Leora I. Horwitz, MD, MHS; Mikhail Kosiborod, MD; Zhenqiu Lin, PhD; Harlan M. Krumholz, MD, SM
Acknowledgments: The authors thank Francis W. Chan, MD; Cyrus Kapadia, MD; Victor Morris, MD; Dan Negoianu, MD; Amy M. Nuernberg, MD, MPH; and Jeanette M. Tetrault, MD, for providing detailed information about changes in the teaching and nonteaching services at Yale University. They also thank Lorraine Lee, BSPharm, and Jeffrey E. Topal, MD, for access to the pharmacy databases; Kim Brazo for generously sharing Press Ganey's patient satisfaction data; and several anonymous reviewers for their constructive feedback.
Grant Support: Dr. Horwitz was supported by the U.S. Department of Veterans Affairs, and both Drs. Horwitz and Kosiborod were supported by the Robert Wood Johnson Clinical Scholars Program.
Potential Financial Conflicts of Interest: None disclosed.
Requests for Single Reprints: Leora I. Horwitz, MD, MHS, Section of General Internal Medicine, Yale University School of Medicine, IE-61 SHM, 333 Cedar Street, PO Box 208088, New Haven, CT 06520-8088; e-mail, firstname.lastname@example.org.
Current Author Addresses: Dr. Horwitz: Section of General Internal Medicine, Yale University School of Medicine, IE-61 SHM, 333 Cedar Street, PO Box 208088, New Haven, CT 06520-8088.
Dr. Kosiborod: Mid America Heart Institute, 4401 Wornall Road, 5th Floor, Kansas City, MO 64111.
Dr. Lin: Yale University School of Medicine, 300 George Street, New Haven, CT 06511-6624.
Dr. Krumholz: Yale University School of Medicine, IE-61 SHM, 333 Cedar Street, PO Box 208088, New Haven, CT 06520-8088.
Author Contributions: Conception and design: L.I. Horwitz, M. Kosiborod, H.M. Krumholz.
Analysis and interpretation of the data: L.I. Horwitz, M. Kosiborod, Z. Lin, H.M. Krumholz.
Drafting of the article: L.I. Horwitz.
Critical revision of the article for important intellectual content: M. Kosiborod, H.M. Krumholz.
Final approval of the article: L.I. Horwitz, M. Kosiborod, Z. Lin, H.M. Krumholz.
Statistical expertise: Z. Lin.
Obtaining of funding: L.I. Horwitz.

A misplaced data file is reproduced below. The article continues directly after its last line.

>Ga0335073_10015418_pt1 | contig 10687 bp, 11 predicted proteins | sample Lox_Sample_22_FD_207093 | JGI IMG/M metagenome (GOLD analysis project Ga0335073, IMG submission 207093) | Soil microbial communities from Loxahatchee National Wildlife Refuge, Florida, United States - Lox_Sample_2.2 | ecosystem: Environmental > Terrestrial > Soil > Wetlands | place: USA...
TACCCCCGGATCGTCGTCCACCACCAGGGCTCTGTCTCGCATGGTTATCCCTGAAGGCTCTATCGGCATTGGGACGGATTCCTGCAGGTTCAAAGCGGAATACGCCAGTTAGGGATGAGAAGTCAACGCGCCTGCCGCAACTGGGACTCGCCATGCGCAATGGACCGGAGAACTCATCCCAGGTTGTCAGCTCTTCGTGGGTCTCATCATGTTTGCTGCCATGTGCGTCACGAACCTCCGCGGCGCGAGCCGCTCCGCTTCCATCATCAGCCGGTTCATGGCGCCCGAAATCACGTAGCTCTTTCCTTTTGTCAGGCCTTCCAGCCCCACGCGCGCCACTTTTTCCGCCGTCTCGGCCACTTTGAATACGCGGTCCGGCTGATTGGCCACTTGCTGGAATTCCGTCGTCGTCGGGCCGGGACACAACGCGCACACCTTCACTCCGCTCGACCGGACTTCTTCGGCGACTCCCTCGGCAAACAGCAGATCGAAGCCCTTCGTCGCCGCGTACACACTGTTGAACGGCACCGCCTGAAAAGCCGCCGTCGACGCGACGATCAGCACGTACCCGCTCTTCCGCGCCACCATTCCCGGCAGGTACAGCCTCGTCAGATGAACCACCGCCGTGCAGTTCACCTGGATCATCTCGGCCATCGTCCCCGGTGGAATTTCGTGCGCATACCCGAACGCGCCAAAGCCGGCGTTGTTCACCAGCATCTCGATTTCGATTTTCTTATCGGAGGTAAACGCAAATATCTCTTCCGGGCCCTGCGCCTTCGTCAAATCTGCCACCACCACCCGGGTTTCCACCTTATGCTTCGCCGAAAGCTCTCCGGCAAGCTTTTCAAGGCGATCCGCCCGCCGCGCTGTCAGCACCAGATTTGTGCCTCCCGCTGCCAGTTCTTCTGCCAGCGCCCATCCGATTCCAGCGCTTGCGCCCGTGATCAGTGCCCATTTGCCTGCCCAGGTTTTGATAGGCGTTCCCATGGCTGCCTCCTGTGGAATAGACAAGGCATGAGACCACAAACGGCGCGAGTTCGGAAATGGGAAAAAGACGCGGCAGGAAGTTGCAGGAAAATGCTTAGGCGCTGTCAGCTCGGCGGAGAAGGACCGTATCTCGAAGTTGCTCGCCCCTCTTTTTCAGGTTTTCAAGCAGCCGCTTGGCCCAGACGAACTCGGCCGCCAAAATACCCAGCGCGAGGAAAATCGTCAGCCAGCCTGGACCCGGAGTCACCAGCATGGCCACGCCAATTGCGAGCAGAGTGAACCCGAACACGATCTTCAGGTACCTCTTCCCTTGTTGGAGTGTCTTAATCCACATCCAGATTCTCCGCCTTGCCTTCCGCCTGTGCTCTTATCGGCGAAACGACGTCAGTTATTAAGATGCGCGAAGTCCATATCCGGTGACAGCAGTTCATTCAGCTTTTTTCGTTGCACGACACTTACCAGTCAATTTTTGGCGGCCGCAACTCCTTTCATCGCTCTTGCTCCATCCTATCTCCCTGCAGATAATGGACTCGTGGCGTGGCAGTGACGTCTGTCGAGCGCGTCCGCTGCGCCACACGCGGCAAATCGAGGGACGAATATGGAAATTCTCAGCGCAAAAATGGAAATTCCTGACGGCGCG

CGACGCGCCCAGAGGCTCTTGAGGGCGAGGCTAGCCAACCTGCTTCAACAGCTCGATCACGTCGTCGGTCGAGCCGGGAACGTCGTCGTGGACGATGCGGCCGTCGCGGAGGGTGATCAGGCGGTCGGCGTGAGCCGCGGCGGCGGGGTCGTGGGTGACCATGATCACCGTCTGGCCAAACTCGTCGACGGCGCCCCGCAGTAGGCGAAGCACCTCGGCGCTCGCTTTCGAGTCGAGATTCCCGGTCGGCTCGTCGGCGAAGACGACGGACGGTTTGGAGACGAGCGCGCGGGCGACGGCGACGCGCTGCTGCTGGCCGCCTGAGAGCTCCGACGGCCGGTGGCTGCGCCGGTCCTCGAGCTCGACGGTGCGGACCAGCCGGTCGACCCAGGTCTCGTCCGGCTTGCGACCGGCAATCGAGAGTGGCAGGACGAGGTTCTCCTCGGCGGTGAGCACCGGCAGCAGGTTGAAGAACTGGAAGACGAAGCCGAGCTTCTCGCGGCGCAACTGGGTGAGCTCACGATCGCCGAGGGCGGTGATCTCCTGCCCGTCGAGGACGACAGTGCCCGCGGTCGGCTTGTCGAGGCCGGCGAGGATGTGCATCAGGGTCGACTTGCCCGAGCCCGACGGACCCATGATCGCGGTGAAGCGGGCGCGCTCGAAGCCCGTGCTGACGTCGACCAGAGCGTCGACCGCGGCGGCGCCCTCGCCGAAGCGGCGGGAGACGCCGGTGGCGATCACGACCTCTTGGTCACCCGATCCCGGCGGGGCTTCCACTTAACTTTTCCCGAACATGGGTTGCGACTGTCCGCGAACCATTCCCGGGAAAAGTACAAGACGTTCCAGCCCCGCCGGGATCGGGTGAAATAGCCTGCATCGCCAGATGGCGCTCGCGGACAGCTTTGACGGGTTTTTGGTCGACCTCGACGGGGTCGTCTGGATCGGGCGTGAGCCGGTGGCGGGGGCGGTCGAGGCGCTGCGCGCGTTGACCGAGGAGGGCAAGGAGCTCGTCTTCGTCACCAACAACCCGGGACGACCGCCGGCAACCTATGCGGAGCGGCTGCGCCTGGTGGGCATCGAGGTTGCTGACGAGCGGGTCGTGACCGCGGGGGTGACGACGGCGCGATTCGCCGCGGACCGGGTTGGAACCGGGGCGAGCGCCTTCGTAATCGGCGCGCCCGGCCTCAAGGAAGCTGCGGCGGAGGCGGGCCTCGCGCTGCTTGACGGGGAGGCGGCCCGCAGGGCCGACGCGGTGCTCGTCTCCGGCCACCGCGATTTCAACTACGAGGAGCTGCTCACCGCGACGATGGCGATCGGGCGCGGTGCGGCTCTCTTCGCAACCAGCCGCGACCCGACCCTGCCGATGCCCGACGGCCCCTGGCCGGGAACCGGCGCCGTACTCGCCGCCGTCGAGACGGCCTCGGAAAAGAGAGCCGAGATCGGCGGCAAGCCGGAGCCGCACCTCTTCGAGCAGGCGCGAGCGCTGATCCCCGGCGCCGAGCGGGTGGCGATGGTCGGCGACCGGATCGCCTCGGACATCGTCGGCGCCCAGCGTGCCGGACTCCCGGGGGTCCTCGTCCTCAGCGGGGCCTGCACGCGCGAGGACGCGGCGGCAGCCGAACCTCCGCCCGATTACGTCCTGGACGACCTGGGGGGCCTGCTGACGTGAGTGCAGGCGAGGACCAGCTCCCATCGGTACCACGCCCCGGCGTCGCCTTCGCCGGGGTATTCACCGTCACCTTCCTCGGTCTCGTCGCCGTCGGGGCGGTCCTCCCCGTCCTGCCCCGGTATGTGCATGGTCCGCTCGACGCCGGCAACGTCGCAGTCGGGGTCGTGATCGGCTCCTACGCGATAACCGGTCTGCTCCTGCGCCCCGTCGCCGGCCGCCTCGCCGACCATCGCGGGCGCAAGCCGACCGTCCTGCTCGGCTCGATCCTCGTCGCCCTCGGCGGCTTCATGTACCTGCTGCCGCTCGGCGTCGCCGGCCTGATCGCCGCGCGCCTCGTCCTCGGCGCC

Administrative, technical, or logistic support: H.M. Krumholz.
Collection and assembly of data: L.I. Horwitz, Z. Lin.
Limits on resident work hours are intended to reduce fatigue-related errors, but may raise risk by increasing transfers of responsibility for patients.
To examine changes in outcomes for internal medicine patients after the implementation of work-hour regulations.
Retrospective cohort study.
Urban, academic medical center.
14 260 consecutive patients discharged from the teaching (housestaff) service and 6664 consecutive patients discharged from the nonteaching (hospitalist) service between 1 July 2002 and 30 June 2004.
Outcomes included intensive care unit utilization, length of stay, discharge disposition, 30-day readmission rate to the study institution, pharmacist interventions to prevent error, drug–drug interactions and in-hospital death.
The teaching service had net improvements in 3 outcomes. Relative to changes experienced by the nonteaching service, the rate of intensive care unit utilization decreased by 2.1% (95% CI, −3.3% to −0.7%; P = 0.002), the rate of discharge to home or rehabilitation facility versus elsewhere improved by 5.3% (CI, 2.6% to 7.6%; P < 0.001), and pharmacist interventions to prevent error were reduced by 1.92 interventions per 100 patient-days (CI, −2.74 to −1.03 interventions per 100 patient-days; P < 0.001). Teaching and nonteaching services had similar changes over time in length of stay, 30-day readmission rate, and adverse drug–drug interactions. In-hospital death was uncommon in both groups, and change over time was similar in the 2 groups.
The study was a retrospective, nonrandomized design that assessed a limited number of outcomes. Teaching and nonteaching cohorts may not have been affected similarly by secular trends in patient care.
After the implementation of work-hour regulations, 3 of 7 outcomes improved for patients in the teaching service relative to those in the nonteaching service. The authors found no evidence of adverse unintended consequences after the institution of work-hour regulations.
Studies of resident work-hour restrictions and patient outcomes have had design limitations and inconsistent findings.
This study compared changes in the rates of 7 clinical measures over a 2-year period for patients discharged from a teaching service that followed the ACGME work-hour rules to changes for patients discharged from a nonteaching hospitalist service. Favorable changes in rates of intensive care unit utilization, discharge to home or a rehabilitation facility, and pharmacist interventions to prevent drug error were more marked in the teaching service than in the hospitalist service.
Without a direct comparison of teaching services with and without restricted hours, this study has similar design limitations as those of previous studies.
Table 1. Characteristics of Sample before and after Work-Hour Regulation, by Teaching Status
Table 2. Unadjusted Outcomes before and after Work-Hour Regulation, by Teaching Status
Table 3. Changes in Adjusted Outcomes in Teaching Service Compared with Nonteaching Service
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Leora I. Horwitz, Mikhail Kosiborod, Zhenqiu Lin, Harlan M. Krumholz. Changes in Outcomes for Internal Medicine Inpatients after Work-Hour Regulations. Ann Intern Med. 2007;147:97–103. doi: 10.7326/0003-4819-147-2-200707170-00163
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Published: Ann Intern Med. 2007;147(2):97-103.
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